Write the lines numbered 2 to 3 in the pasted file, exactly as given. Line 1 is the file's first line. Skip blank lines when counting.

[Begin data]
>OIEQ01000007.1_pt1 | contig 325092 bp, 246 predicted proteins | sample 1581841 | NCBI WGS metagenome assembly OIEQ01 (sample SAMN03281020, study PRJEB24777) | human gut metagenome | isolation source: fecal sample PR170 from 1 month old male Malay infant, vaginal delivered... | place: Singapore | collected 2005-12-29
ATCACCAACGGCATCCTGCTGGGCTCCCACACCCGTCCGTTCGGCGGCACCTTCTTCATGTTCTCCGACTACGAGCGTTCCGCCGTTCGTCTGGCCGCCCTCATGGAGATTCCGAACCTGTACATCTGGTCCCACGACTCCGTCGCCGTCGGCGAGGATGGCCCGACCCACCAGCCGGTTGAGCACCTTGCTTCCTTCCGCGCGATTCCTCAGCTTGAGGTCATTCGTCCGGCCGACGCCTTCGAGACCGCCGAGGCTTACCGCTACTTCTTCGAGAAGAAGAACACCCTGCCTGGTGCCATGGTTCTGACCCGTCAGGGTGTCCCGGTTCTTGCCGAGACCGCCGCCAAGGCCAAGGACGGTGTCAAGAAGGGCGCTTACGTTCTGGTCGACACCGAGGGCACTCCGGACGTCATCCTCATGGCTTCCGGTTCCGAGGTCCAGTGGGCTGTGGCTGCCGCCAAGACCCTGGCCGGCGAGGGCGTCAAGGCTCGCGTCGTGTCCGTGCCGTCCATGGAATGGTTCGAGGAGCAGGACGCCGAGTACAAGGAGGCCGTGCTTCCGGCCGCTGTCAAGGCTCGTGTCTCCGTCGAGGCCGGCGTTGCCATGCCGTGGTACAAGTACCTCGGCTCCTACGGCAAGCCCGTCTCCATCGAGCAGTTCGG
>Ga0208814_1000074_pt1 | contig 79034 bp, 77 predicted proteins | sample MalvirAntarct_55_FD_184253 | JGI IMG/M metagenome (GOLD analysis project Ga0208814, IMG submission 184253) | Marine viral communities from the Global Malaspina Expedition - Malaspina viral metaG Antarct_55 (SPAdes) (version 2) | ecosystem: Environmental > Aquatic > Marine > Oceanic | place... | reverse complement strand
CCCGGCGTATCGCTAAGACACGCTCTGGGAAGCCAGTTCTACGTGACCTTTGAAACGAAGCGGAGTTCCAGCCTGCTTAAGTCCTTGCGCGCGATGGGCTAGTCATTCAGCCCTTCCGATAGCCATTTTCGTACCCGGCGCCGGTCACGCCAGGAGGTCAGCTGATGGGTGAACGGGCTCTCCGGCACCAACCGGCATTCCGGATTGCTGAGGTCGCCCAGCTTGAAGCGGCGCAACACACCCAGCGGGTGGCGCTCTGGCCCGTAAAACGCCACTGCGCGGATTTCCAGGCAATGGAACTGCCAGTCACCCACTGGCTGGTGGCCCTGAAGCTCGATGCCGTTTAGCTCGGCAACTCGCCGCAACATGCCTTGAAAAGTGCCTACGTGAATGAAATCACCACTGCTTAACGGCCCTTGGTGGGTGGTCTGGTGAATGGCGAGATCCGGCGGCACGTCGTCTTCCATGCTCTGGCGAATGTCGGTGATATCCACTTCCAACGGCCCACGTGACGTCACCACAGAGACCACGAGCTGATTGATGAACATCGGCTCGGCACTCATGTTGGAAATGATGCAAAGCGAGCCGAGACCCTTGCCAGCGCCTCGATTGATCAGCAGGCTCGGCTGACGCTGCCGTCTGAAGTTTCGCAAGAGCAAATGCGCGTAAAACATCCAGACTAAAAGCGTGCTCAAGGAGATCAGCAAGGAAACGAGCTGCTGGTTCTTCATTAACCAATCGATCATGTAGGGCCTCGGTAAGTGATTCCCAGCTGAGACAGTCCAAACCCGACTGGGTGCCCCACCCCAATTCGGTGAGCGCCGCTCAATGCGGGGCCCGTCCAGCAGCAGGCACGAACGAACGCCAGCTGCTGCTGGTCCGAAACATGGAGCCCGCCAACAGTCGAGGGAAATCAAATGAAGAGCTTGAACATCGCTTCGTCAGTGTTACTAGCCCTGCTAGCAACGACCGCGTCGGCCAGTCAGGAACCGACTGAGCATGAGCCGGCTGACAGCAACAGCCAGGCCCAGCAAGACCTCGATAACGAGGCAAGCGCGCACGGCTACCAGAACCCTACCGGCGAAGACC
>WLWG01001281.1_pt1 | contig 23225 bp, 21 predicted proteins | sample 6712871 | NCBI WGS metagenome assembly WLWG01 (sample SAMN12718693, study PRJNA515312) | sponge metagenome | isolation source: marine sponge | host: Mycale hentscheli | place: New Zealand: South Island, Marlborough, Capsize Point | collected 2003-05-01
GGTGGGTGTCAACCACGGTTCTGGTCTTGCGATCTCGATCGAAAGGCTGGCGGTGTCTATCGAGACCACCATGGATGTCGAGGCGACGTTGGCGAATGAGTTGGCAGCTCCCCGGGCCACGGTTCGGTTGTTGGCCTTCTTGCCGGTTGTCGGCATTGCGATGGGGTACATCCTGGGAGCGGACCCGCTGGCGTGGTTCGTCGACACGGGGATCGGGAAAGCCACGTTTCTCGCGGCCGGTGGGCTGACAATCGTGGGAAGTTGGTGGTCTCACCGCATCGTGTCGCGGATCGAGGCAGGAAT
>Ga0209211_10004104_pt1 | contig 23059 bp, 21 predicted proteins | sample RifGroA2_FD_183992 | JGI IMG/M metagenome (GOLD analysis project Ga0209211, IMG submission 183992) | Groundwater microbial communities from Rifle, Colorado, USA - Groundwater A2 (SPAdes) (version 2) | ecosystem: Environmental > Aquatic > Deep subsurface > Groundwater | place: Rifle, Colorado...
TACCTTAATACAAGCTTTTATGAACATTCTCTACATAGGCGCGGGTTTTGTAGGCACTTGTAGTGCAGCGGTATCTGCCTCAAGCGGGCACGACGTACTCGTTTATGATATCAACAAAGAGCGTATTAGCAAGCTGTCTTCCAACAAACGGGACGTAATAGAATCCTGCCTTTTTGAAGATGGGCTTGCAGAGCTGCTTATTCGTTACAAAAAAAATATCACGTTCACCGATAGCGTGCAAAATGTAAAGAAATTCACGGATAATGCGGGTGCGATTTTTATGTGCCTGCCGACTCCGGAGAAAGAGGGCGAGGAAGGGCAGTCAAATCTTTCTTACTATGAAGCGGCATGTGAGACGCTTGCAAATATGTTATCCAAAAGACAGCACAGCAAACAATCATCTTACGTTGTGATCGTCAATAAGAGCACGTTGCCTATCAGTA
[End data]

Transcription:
ATCACCAACGGCATCCTGCTGGGCTCCCACACCCGTCCGTTCGGCGGCACCTTCTTCATGTTCTCCGACTACGAGCGTTCCGCCGTTCGTCTGGCCGCCCTCATGGAGATTCCGAACCTGTACATCTGGTCCCACGACTCCGTCGCCGTCGGCGAGGATGGCCCGACCCACCAGCCGGTTGAGCACCTTGCTTCCTTCCGCGCGATTCCTCAGCTTGAGGTCATTCGTCCGGCCGACGCCTTCGAGACCGCCGAGGCTTACCGCTACTTCTTCGAGAAGAAGAACACCCTGCCTGGTGCCATGGTTCTGACCCGTCAGGGTGTCCCGGTTCTTGCCGAGACCGCCGCCAAGGCCAAGGACGGTGTCAAGAAGGGCGCTTACGTTCTGGTCGACACCGAGGGCACTCCGGACGTCATCCTCATGGCTTCCGGTTCCGAGGTCCAGTGGGCTGTGGCTGCCGCCAAGACCCTGGCCGGCGAGGGCGTCAAGGCTCGCGTCGTGTCCGTGCCGTCCATGGAATGGTTCGAGGAGCAGGACGCCGAGTACAAGGAGGCCGTGCTTCCGGCCGCTGTCAAGGCTCGTGTCTCCGTCGAGGCCGGCGTTGCCATGCCGTGGTACAAGTACCTCGGCTCCTACGGCAAGCCCGTCTCCATCGAGCAGTTCGG
>Ga0208814_1000074_pt1 | contig 79034 bp, 77 predicted proteins | sample MalvirAntarct_55_FD_184253 | JGI IMG/M metagenome (GOLD analysis project Ga0208814, IMG submission 184253) | Marine viral communities from the Global Malaspina Expedition - Malaspina viral metaG Antarct_55 (SPAdes) (version 2) | ecosystem: Environmental > Aquatic > Marine > Oceanic | place... | reverse complement strand